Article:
business news in context, analysis with attitude

We wrote yesterday about a Los Angeles Times piece suggesting that in the Southern California labor negotiations, grocers are at somewhat of a disadvantage because they cannot play the “fear of Wal-Mart” card…and we commented that “if anyone at the UFCW really thinks that Wal-Mart is a lesser threat to the supermarket chains than it was four years ago, then they simply aren’t paying attention.”

MNB user Len Abeyta responded:

At least in the portion of the article you quoted, where does anyone from the UFCW say that Wal-Mart is any less of a threat? Again you continue to put a negative slant on the UFCW and continue your pro Wal-Mart rant. I glad that most of your readers have many other sources than yours for industry news otherwise they would only have your one sided view of everything in the grocery industry where Wal-Mart is the king jewel of the world and the UFCW is an evil entity, always on the make to destroy anything in its path, at the expense of its members.

Pro-Wal-Mart rant? Us?

We’re not sure that the folks in Bentonville would agree with that assessment.

We try to be fair. To everybody. We’ve picked on Wal-Mart plenty of times on plenty of issues, just as we’ve suggested that some union leaders may be more interested in their own power and influence than their members.

Another MNB user wrote about the unions:

Can't they understand how much business the non-union places like Costco have taken from the supermarkets?

Can't they see that the unrealistic demands the union has made on the auto industry has completely damaged our industry beyond repair where we're not competitive with a world market?

Can't someone see that long term, the best value and the best idea will win in a supermarket. Why should their union members get concessions that are inflationary and beyond what other industries offer.

Can't people learn from history rather than follow a lead from a union that is trying to protect their existence?


And a Southern California grocery employee who reads MNB wrote:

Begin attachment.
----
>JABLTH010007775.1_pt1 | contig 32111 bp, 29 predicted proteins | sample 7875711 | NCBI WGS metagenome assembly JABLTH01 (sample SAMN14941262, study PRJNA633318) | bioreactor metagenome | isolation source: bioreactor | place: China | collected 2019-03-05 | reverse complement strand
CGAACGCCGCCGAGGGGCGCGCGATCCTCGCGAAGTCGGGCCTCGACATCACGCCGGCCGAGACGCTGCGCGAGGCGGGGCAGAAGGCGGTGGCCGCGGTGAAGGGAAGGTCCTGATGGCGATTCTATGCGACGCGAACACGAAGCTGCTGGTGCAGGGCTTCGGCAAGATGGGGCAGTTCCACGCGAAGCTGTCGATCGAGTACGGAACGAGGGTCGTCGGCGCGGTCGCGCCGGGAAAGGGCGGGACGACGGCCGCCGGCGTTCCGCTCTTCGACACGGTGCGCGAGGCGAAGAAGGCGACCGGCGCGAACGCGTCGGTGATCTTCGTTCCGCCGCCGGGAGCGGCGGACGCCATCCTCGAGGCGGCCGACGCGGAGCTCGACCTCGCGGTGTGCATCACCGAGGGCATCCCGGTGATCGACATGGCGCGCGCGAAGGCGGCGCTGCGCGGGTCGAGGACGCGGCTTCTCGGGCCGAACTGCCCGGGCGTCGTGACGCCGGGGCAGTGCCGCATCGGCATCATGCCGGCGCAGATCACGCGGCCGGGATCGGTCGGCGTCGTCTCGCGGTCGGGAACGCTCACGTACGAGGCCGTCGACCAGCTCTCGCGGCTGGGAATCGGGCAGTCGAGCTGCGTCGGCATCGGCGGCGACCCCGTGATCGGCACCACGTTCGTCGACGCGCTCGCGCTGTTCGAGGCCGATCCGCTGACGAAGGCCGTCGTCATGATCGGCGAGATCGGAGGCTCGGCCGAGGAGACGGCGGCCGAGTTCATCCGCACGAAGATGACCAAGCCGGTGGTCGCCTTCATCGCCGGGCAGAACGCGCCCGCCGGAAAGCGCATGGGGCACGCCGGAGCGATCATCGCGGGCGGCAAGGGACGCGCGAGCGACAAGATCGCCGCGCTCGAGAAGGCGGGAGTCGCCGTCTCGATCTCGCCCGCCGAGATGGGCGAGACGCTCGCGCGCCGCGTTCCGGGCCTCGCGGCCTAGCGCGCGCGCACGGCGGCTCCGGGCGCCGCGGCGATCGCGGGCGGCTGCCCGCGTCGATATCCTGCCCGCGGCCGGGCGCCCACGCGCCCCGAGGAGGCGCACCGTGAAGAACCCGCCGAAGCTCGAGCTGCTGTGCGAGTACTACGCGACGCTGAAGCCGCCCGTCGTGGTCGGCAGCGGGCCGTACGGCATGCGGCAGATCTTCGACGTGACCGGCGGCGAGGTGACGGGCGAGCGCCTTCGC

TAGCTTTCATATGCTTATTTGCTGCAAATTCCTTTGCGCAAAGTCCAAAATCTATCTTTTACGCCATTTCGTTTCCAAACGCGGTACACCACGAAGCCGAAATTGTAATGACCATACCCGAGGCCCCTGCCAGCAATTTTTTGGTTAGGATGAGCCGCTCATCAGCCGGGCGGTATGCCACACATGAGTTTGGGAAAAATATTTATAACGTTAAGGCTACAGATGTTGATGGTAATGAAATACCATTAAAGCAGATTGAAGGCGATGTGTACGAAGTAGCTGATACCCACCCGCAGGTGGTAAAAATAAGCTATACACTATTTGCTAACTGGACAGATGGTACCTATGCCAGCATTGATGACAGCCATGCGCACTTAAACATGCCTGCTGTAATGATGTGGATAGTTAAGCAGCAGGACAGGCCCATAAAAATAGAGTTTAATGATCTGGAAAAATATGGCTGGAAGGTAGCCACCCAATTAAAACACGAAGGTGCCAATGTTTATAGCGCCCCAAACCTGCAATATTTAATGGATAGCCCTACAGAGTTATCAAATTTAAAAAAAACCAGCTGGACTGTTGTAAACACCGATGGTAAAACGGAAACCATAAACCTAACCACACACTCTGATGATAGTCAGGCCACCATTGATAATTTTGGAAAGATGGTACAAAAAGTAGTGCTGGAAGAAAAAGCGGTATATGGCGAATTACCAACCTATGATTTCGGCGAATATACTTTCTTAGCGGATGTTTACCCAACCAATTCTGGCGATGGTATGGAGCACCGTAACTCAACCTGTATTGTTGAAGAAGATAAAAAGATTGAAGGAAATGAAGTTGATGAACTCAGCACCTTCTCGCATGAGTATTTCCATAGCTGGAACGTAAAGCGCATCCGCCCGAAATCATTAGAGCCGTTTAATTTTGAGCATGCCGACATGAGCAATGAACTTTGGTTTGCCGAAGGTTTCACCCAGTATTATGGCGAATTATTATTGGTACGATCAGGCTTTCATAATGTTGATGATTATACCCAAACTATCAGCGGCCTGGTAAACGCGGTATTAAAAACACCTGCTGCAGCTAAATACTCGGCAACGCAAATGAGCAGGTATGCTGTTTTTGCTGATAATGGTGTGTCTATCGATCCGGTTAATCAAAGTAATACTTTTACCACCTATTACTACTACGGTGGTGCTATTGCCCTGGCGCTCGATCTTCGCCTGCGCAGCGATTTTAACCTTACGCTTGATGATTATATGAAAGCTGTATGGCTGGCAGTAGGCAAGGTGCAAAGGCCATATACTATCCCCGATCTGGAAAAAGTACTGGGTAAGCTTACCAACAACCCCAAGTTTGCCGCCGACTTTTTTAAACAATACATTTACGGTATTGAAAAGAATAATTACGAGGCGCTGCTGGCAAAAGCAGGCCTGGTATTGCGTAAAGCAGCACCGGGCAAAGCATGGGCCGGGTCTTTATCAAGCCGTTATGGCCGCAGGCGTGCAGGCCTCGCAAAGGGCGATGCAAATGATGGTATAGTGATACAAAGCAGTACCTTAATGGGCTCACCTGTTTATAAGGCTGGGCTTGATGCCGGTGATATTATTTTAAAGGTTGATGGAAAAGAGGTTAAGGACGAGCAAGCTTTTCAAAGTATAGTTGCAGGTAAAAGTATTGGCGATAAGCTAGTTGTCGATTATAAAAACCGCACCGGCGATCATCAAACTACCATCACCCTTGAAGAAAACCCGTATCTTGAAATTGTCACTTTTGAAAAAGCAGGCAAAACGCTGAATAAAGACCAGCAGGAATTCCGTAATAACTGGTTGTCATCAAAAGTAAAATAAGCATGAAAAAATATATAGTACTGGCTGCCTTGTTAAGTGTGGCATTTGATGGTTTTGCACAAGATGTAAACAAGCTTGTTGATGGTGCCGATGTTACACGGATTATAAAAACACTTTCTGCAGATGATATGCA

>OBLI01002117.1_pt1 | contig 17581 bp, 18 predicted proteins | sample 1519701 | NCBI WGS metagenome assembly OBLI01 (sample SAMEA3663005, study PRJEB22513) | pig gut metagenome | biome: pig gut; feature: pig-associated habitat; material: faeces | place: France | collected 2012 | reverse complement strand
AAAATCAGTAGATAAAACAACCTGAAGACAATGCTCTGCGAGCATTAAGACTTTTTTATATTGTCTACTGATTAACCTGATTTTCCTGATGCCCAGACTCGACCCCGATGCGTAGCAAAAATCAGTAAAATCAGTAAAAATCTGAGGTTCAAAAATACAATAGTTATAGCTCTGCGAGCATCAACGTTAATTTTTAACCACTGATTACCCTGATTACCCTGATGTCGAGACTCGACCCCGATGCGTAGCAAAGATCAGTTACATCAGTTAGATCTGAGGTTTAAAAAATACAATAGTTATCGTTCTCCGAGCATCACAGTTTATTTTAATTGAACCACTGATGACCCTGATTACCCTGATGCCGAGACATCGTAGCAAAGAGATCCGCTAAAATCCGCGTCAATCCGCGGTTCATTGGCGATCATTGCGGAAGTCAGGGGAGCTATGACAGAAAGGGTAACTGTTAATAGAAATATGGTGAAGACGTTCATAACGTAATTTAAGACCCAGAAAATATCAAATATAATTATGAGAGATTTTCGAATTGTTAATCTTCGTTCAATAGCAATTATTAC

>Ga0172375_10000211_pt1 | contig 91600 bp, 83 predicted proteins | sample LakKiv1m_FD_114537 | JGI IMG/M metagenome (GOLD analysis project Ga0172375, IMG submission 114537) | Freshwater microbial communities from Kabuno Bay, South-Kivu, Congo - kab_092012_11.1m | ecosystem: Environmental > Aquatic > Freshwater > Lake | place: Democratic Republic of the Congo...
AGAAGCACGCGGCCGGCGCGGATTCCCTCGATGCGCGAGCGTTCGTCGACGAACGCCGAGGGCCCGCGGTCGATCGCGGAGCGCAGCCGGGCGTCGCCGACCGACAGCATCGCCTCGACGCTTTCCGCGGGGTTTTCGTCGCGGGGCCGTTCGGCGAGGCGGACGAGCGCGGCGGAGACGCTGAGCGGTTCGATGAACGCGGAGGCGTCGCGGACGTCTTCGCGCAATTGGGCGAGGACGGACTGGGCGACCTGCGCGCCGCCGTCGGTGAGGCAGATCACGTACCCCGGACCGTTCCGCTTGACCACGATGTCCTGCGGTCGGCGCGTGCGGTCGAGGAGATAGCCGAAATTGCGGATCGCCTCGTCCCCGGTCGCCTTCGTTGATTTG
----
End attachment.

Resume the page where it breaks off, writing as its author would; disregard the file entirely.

I work with some of the employees on the front lines, store staff, and category managers at these chains (as an account manager). I have not heard a single one of them support the idea of a strike, in fact, they feel completely unsupported by the unions, and would vote to completely do away with them – if they could! The consensus is the union dues are “stolen” from their paychecks, and they do not have a choice and are not allowed to attend meetings to make changes. If they want their jobs they “have” to be members.

And another MNB user wanted to set us straight:

The negotiations in Southern California are not only arguing about the HealthCare crisis. The big issue at this time is a two tier wage scale that affects employees who have been loyal long time employees to these companies only to be told that because of this "Tier System" that if they try to bid into a higher position that they will fall into the "New Tier" which will result in a lower wage than what they are currently making. What incentive do people have to try to improve themselves when it does not benefit them at all.

It is a complicated world.




We wrote yesterday about how former New York City Mayor Rudy Giuliani, campaigning for the Republic presidential nomination, reportedly had no idea about what it cost to buy a loaf of bread or a gallon of milk.

MNB user Terry Smith responded:

Perhaps, if Rudy is nominated and elected, he'll get the price of those two commodities to the numbers he estimated.

Remember, there are only two things politicians need to remember: 1. Make sure, whatever you do, position yourself to get reelected. 2. Don't forget number 1.


MNB user Jackie Lembke thought we were making a mountain out of a molehill:

I don't know that my husband who rarely shops for groceries would know the price of a loaf of bread or a gallon of milk or a can of green beans. Alternatively he can tell you who is coaching where in football, baseball and maybe even hockey and I am clueless. It all depends on what you deal with on a regular basis.